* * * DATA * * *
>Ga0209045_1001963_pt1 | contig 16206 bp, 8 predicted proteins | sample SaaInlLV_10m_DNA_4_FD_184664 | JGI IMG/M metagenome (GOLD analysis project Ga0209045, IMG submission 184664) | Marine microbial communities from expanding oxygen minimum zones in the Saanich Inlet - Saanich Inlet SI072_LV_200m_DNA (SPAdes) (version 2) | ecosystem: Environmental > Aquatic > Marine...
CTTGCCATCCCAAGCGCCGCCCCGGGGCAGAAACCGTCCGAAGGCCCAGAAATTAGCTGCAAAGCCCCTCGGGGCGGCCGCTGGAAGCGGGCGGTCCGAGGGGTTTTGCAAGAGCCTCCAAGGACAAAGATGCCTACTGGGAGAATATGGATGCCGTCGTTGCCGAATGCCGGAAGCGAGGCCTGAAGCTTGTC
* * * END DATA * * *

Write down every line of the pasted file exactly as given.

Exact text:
>Ga0209045_1001963_pt1 | contig 16206 bp, 8 predicted proteins | sample SaaInlLV_10m_DNA_4_FD_184664 | JGI IMG/M metagenome (GOLD analysis project Ga0209045, IMG submission 184664) | Marine microbial communities from expanding oxygen minimum zones in the Saanich Inlet - Saanich Inlet SI072_LV_200m_DNA (SPAdes) (version 2) | ecosystem: Environmental > Aquatic > Marine...
CTTGCCATCCCAAGCGCCGCCCCGGGGCAGAAACCGTCCGAAGGCCCAGAAATTAGCTGCAAAGCCCCTCGGGGCGGCCGCTGGAAGCGGGCGGTCCGAGGGGTTTTGCAAGAGCCTCCAAGGACAAAGATGCCTACTGGGAGAATATGGATGCCGTCGTTGCCGAATGCCGGAAGCGAGGCCTGAAGCTTGTC